How does a UV sterilizer affect the microbiome?

UV sterilizers almost completely eliminate the Pelagibacteraceae

This group is 18 times less abundant on average in tanks with UV than in tanks without. In fact, nearly all tanks with UV sterilizers (98%) have very low Pelagibacteraceae levels (<5%). This effect is so strong we can typically recognize tanks with UV just by looking at their community composition.

The use of UV sterilizers dramatically alters the aquarium microbiome by specifically depleting free living Bacteria in the family Pelagibacteraceae. This group is the most abundant on natural reefs and in many reef tanks, but is rare or absent in tanks with UV sterilizers.

Pelagibacteraceae are the most abundant group on natural reefs

A recent study found that Pelagibacteraceae were among the top 3 most abundant families in seawater from coral-dominated communities on the Great Barrier Reef (source). Interestingly, this family was found at lower levels in high-nutrient, inshore habitats dominated by macroalgae. Even in those habitats, however, Pelagibacteraceae remain among of the top 3 most abundant families.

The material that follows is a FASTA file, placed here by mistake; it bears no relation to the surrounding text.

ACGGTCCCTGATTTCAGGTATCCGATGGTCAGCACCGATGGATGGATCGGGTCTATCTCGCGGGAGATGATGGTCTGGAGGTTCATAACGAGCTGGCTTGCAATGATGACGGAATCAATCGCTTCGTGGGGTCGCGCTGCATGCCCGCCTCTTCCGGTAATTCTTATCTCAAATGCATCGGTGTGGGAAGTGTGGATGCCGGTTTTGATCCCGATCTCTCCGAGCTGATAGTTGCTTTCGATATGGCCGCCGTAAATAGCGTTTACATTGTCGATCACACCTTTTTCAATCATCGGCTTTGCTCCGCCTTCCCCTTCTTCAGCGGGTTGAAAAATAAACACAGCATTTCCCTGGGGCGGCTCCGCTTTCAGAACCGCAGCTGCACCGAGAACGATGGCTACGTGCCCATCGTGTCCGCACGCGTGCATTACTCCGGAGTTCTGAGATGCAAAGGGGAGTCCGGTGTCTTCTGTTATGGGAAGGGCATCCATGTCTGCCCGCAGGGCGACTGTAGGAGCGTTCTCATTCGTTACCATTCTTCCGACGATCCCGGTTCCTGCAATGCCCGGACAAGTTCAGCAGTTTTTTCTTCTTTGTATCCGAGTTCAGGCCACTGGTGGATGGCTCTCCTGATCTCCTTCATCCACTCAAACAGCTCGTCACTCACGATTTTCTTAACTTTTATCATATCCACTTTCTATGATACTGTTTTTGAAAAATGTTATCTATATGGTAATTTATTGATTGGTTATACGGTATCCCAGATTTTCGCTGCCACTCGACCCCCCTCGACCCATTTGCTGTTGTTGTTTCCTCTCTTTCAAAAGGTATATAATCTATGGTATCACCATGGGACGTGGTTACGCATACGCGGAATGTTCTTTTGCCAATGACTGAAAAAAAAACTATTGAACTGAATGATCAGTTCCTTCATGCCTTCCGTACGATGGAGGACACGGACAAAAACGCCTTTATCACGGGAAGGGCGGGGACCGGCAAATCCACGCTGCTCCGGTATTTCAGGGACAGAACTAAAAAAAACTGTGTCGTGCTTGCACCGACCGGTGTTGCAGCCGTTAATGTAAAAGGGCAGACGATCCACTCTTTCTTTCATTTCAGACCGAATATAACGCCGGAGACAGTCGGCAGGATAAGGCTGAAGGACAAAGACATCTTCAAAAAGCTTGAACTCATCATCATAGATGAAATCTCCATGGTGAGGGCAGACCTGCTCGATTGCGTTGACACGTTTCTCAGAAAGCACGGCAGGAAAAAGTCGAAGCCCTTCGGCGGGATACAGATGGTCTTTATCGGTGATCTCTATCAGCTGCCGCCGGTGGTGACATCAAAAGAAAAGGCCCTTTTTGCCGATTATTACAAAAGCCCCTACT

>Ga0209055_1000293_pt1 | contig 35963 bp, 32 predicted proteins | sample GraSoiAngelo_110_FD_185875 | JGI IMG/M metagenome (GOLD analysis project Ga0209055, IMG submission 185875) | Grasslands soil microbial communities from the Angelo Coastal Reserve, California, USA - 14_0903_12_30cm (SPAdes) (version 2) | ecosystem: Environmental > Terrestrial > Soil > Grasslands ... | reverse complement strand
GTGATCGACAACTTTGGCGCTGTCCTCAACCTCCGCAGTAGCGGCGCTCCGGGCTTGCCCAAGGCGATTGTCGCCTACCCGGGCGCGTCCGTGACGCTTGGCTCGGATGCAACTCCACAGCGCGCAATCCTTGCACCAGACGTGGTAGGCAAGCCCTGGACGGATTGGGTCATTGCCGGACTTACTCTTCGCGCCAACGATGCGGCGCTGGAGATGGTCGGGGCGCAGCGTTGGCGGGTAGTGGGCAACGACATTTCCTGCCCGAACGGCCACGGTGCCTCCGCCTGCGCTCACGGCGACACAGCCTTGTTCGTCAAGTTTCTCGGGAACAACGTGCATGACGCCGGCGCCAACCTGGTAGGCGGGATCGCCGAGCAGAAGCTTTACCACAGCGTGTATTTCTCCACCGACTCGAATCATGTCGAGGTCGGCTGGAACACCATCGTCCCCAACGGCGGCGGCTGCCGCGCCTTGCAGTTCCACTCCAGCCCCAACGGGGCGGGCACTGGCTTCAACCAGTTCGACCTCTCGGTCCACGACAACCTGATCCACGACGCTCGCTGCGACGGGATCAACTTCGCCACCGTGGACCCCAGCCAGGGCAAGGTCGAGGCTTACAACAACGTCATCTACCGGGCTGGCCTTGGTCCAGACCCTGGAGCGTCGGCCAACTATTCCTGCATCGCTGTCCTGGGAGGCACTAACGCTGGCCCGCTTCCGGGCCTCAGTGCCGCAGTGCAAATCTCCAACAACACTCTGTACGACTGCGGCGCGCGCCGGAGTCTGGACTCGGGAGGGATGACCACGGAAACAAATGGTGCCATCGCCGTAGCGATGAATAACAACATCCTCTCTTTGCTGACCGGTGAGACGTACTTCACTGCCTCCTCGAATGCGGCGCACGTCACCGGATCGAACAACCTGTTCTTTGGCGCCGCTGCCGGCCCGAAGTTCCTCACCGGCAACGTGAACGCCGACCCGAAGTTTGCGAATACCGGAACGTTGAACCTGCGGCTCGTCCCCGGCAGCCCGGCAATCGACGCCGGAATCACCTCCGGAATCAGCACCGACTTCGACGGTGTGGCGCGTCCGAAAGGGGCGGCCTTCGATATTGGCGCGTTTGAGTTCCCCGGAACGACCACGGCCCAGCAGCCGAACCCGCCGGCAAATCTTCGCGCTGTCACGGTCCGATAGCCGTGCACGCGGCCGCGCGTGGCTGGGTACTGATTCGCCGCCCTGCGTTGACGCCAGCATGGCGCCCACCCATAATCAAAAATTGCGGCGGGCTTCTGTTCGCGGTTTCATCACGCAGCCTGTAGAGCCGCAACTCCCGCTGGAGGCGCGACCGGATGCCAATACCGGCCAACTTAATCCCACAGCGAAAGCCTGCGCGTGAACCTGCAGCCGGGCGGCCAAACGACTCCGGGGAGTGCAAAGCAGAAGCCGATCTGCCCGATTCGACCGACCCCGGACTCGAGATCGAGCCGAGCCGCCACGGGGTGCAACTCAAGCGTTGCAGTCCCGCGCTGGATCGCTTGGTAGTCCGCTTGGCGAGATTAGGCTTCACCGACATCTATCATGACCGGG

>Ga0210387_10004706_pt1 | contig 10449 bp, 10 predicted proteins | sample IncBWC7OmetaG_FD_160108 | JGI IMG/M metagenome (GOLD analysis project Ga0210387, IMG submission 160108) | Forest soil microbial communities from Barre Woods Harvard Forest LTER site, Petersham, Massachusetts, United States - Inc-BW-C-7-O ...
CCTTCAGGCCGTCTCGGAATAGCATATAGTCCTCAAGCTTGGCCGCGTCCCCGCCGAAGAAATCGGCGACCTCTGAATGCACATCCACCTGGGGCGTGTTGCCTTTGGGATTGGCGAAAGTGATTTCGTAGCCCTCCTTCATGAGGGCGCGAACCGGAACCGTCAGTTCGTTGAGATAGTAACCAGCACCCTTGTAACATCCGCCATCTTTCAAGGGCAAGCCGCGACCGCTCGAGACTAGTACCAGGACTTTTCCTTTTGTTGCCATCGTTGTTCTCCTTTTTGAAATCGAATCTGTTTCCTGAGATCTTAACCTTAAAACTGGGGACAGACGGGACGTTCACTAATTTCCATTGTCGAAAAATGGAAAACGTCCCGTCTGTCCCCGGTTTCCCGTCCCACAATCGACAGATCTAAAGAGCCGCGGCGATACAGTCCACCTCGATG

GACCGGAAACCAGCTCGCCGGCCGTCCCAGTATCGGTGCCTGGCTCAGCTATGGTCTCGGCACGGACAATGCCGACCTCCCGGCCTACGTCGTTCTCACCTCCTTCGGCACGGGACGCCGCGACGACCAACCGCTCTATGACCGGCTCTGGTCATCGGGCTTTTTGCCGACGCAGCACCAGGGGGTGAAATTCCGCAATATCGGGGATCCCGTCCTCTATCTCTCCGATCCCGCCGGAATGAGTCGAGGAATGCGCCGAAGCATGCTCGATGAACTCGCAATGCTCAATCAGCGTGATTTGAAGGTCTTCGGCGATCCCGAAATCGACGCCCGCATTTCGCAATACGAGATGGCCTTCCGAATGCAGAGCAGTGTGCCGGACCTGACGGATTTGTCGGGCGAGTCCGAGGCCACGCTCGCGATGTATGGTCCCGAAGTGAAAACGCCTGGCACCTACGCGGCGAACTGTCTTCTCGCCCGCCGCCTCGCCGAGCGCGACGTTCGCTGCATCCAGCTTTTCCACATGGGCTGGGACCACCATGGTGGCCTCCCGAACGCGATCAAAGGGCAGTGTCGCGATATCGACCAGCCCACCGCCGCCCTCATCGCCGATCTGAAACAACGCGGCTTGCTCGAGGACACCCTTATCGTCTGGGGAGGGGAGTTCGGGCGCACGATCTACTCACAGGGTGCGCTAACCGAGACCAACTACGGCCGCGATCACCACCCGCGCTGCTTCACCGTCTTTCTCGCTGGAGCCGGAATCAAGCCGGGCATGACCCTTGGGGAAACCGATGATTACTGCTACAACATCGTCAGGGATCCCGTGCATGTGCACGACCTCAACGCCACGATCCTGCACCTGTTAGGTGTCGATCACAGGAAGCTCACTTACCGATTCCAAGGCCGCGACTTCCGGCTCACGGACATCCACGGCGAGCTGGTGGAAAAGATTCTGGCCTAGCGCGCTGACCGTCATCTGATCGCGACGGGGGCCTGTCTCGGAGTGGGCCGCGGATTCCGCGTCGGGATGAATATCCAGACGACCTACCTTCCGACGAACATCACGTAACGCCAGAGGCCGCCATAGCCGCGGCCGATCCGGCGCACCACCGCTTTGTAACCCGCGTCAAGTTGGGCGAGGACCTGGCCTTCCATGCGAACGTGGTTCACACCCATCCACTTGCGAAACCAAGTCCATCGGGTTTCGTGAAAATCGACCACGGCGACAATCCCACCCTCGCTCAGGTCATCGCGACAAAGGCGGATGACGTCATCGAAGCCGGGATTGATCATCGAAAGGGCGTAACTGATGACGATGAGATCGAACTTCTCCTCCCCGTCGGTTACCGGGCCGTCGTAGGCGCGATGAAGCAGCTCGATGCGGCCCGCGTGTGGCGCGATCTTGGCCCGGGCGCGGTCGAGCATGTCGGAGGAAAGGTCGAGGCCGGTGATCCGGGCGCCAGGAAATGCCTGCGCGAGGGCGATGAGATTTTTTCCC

This comparison emphasizes that growing corals in a microbial community without Pelagibacteraceae represents a major deviation from natural conditions. 

Recommendations for UV sterilizers in reef tanks

Many reef keepers have found UV sterilizers to be useful tools for controlling outbreaks of nuisance algae, turning the UV on as needed. This seems like a safer and more reasonable use of UV, since the effects of the UV can be monitored visually and it can be turned off again once the problem is resolved. 

Some aquarists run UV preventatively in an effort to prevent disease outbreaks. We advise against this practice for reef tanks, since it alters the microbial community so dramatically. 

Overall we view UV as similar to a strong dose of antibiotics – not something to be administered constantly, but used as needed for especially difficult infections (or nuisance algae).